According to a new report published by the International Energy Agency, the United States could become the world’s largest exporter of liquefied natural gas as soon as 2024.

Growing U.S. liquefied natural gas trade builds the domestic industrial sector and supports our national security interests abroad by providing America’s allies with more energy choice and freedom.

Natural gas is primarily methane, which has a very low density. To ship natural gas, exporters cool it until it reaches minus-260 degrees Fahrenheit. This process liquefies the gas, which allows for safe and efficient transportation.

Importers then turn the liquefied natural gas back to gas form and transport it via pipeline for consumption.

Natural gas has numerous applications in the residential, industrial, and commercial sectors. Half of all U.S. homes use natural gas for heating and cooling, and natural gas supplies 31% of the overall primary energy demand in the U.S.

The first liquefied natural gas production facility was built in West Virginia in 1912, and the first liquefaction and regasification centers were constructed during World War II in Ohio. The United States first began exporting liquefied natural gas internationally from Alaska to Japan in the late 1960s. 

Before the shale revolution, it appeared as though the U.S. would become a massive natural gas importer. In fact, the most recent export terminal built in Louisiana in 2008 was originally constructed as an import terminal

However, smart extraction technologies created an economic boom and catapulted the U.S. to be the world’s largest natural gas producer for more than a decade. Last year, the U.S. produced more natural gas than the entire Middle East combined.

The industry is expected to support 3 million jobs by next year. This new energy market will also contribute $62 billion in federal and state tax revenues in gas-producing states.

Along with leading the way in natural gas production, the U.S. is increasingly becoming a global leader in natural gas exports.

According to the Department of Energy, in 2018, the U.S. exported 700 billion cubic feet of liquefied natural gas to 27 countries on five continents. Japan currently accounts for 37% of the global liquefied natural gas market, but China’s growing energy needs will soon make that country the largest importer of liquefied natural gas in the world.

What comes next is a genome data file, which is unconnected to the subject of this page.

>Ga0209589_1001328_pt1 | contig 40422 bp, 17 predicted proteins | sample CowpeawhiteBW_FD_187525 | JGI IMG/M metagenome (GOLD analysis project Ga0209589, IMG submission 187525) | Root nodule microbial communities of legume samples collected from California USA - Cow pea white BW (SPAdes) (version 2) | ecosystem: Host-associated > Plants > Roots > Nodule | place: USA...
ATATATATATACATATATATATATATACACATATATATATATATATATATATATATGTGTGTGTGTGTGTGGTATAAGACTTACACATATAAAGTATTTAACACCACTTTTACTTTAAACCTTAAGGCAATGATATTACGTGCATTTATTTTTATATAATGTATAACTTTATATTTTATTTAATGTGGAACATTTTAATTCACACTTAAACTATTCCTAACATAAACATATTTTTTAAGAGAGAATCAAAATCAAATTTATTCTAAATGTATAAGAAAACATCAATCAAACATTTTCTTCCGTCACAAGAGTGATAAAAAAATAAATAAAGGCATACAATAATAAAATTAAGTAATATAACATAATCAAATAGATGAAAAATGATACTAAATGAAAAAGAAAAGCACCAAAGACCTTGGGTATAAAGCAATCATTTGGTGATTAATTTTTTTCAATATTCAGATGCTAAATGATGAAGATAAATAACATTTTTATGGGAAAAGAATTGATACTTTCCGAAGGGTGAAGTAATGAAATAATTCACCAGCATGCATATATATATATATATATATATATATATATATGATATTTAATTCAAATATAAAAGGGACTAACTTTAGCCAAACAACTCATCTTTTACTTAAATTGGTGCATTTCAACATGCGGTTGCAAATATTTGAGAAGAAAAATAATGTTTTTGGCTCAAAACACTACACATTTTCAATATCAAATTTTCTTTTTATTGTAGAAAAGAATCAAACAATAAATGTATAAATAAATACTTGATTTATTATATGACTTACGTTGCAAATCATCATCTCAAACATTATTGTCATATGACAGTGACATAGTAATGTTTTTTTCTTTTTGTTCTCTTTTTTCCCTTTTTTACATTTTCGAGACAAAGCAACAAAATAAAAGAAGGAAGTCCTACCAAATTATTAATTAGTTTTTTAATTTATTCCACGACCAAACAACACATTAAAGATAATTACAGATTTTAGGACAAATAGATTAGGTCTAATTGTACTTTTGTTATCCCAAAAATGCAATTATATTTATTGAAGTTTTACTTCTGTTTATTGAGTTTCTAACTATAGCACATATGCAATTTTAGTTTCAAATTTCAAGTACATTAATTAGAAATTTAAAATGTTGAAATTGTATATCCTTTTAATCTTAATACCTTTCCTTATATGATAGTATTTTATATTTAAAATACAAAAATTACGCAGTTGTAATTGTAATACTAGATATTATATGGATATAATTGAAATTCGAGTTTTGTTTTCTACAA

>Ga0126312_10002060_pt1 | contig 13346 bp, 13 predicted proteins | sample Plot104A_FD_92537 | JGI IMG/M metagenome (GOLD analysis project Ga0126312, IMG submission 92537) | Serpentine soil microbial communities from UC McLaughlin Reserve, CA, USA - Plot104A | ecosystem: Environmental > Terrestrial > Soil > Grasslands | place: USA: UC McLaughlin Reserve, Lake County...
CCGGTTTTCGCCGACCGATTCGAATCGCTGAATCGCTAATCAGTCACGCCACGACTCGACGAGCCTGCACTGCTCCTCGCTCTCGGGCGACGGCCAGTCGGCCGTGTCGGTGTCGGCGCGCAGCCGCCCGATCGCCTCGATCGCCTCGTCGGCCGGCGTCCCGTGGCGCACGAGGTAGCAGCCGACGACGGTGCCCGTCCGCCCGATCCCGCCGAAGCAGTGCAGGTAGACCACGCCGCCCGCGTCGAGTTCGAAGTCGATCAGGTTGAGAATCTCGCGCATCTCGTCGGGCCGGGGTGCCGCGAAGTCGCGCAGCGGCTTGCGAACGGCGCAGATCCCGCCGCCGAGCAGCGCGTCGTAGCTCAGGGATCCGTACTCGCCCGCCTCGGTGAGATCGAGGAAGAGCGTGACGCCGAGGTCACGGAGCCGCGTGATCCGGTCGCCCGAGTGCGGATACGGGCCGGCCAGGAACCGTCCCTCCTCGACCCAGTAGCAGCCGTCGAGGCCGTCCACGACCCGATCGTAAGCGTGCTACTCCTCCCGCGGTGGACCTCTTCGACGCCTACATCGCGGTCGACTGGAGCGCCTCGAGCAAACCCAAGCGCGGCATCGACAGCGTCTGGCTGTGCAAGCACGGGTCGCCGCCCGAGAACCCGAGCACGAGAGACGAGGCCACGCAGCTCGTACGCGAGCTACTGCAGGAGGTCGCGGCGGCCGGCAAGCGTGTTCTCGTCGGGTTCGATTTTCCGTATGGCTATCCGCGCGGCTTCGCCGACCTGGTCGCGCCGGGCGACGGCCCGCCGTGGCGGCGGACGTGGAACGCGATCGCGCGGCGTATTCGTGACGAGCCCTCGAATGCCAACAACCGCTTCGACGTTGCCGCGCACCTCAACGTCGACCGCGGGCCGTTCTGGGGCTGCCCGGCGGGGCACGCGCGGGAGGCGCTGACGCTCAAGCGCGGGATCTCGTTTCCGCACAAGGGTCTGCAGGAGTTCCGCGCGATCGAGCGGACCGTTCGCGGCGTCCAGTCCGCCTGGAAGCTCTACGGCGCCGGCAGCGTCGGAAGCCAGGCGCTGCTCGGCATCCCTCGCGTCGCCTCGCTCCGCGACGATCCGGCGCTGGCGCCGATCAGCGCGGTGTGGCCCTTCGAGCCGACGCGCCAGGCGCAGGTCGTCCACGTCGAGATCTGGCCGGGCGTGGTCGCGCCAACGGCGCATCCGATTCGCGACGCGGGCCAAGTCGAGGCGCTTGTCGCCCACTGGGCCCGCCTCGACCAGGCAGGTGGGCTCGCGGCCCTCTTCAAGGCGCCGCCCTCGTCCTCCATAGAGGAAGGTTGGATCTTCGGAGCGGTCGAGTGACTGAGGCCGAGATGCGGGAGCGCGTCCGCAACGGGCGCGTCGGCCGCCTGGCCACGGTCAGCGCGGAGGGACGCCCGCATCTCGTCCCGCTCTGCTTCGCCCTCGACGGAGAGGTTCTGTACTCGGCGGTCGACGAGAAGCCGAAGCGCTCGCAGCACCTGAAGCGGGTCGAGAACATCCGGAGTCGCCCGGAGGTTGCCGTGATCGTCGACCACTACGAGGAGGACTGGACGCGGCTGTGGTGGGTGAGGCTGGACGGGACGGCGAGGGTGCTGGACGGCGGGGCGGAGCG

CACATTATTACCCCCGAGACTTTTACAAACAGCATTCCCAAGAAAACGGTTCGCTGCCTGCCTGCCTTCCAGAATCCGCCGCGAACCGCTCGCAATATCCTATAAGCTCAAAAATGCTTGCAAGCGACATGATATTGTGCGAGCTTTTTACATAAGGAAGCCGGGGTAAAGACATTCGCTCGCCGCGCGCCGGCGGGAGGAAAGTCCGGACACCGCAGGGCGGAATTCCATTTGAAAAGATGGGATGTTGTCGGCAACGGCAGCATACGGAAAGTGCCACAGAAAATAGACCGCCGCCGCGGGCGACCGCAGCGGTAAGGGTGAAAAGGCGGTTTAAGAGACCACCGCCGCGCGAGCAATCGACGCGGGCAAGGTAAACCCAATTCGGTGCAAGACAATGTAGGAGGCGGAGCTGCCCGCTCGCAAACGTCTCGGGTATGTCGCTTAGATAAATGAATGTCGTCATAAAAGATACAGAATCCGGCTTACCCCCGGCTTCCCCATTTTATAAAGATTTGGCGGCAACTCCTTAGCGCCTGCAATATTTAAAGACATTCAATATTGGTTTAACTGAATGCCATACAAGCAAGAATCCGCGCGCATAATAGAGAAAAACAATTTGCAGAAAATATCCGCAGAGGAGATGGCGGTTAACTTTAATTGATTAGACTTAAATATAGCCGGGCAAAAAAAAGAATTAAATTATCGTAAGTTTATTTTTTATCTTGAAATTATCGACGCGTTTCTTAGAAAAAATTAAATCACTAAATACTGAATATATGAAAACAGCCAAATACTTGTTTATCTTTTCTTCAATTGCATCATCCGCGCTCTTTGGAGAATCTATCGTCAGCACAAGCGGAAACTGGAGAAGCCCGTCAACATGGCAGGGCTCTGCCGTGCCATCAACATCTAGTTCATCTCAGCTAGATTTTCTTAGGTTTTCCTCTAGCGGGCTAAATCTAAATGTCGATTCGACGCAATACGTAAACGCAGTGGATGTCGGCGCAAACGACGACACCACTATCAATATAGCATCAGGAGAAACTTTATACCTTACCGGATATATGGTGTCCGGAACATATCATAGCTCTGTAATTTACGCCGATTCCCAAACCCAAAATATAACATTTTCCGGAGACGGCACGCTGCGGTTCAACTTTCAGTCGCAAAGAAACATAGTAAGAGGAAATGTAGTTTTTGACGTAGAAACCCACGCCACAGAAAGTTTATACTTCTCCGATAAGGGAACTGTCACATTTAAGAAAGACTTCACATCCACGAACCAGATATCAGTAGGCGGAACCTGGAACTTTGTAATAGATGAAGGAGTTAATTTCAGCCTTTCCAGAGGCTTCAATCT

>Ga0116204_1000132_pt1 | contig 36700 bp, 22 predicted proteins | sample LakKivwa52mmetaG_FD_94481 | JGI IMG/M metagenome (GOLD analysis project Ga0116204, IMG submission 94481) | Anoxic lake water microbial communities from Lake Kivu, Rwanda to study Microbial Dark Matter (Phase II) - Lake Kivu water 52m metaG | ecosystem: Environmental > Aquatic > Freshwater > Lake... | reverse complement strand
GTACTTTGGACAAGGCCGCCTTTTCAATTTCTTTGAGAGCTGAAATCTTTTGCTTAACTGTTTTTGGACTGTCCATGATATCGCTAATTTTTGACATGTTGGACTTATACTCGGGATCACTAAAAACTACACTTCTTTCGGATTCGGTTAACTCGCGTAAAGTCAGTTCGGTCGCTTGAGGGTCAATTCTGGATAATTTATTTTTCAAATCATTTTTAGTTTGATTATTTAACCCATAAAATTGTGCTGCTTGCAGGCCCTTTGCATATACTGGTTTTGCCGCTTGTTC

Natural gas production and liquefied natural gas exports are an important part of President Donald Trump’s America First energy policy. In a speech outside a Louisiana liquefied natural gas plant, Trump said, “We should be producing [energy] at home, not enriching foreign adversaries abroad.”

Domestic natural gas production will provide the United States with a stable supply of affordable energy well into the future.

A strong liquefied natural gas trade policy that removes burdensome regulations and empowers the states will strengthen our global energy leadership and protect our allies abroad from manipulative energy suppliers, such as Russia and Iran.

During an address to the Atlantic Council in April 2014, retired Marine Corps Gen. James L. Jones, the former NATO supreme allied commander and national security adviser to President Barack Obama, said:

I believe that a focus on energy security can and must be a critical new element in the American strategic partnership in Central and Eastern Europe, and will benefit Poland, Europe as a whole, and the United States.

The fact that energy security is vital to all of our nations’ domestic economies is well-established; the Crimean crisis, however, is proving once again that energy security is also a central pillar of global stability. …

The shale revolution in the United States has fundamentally transformed the global energy picture, as well as the debate concerning U.S. energy policy. …

I believe the United States should undo outdated regulations that prevent us from sharing our energy abundance with friendly countries. Doing so would benefit our allies, but also provide important economic and trade benefits to the United States.

When the United States acts as a dominant energy leader, it reduces the power of rogue nations to use their energy supplies as political weapons.

In Europe, it’s critical that Russia does not have a monopoly supplying Europe’s energy. Countries such as Poland, Croatia, and Lithuania need energy support from the United States to survive Russian aggression.

Higher levels of exports will generate economic growth both domestically and globally. Furthermore, liquefied natural gas exports will bolster U.S. national security and the security of America’s allies.

Congress should enact free-market policy reforms that allow quick liquefied natural gas permit and licensing processing so that the U.S. can realize the full potential of producing natural gas domestically and exporting liquefied natural gas abroad.